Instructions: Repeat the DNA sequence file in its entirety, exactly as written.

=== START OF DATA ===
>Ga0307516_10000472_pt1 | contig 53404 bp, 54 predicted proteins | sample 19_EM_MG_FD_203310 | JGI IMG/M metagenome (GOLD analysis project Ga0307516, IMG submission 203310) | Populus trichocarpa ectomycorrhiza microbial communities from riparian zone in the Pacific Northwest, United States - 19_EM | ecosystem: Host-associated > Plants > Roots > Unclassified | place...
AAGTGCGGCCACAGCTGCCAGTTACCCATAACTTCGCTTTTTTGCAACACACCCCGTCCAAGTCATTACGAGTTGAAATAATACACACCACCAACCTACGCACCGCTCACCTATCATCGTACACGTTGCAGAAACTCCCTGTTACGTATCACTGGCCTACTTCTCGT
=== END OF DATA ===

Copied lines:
>Ga0307516_10000472_pt1 | contig 53404 bp, 54 predicted proteins | sample 19_EM_MG_FD_203310 | JGI IMG/M metagenome (GOLD analysis project Ga0307516, IMG submission 203310) | Populus trichocarpa ectomycorrhiza microbial communities from riparian zone in the Pacific Northwest, United States - 19_EM | ecosystem: Host-associated > Plants > Roots > Unclassified | place...
AAGTGCGGCCACAGCTGCCAGTTACCCATAACTTCGCTTTTTTGCAACACACCCCGTCCAAGTCATTACGAGTTGAAATAATACACACCACCAACCTACGCACCGCTCACCTATCATCGTACACGTTGCAGAAACTCCCTGTTACGTATCACTGGCCTACTTCTCGT